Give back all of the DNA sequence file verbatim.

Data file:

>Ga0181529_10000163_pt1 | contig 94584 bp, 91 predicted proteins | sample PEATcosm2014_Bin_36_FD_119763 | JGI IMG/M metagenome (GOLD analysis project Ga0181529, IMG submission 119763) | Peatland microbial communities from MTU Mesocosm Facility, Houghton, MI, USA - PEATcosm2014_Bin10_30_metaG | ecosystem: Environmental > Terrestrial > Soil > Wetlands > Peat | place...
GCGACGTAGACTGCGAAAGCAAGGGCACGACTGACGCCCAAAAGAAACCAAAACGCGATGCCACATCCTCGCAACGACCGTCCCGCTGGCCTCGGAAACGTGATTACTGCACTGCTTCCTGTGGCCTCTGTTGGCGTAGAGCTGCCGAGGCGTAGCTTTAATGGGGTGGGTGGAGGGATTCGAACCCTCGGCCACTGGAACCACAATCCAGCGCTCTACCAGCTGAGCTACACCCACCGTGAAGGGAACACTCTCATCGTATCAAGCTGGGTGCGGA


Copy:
>Ga0181529_10000163_pt1 | contig 94584 bp, 91 predicted proteins | sample PEATcosm2014_Bin_36_FD_119763 | JGI IMG/M metagenome (GOLD analysis project Ga0181529, IMG submission 119763) | Peatland microbial communities from MTU Mesocosm Facility, Houghton, MI, USA - PEATcosm2014_Bin10_30_metaG | ecosystem: Environmental > Terrestrial > Soil > Wetlands > Peat | place...
GCGACGTAGACTGCGAAAGCAAGGGCACGACTGACGCCCAAAAGAAACCAAAACGCGATGCCACATCCTCGCAACGACCGTCCCGCTGGCCTCGGAAACGTGATTACTGCACTGCTTCCTGTGGCCTCTGTTGGCGTAGAGCTGCCGAGGCGTAGCTTTAATGGGGTGGGTGGAGGGATTCGAACCCTCGGCCACTGGAACCACAATCCAGCGCTCTACCAGCTGAGCTACACCCACCGTGAAGGGAACACTCTCATCGTATCAAGCTGGGTGCGGA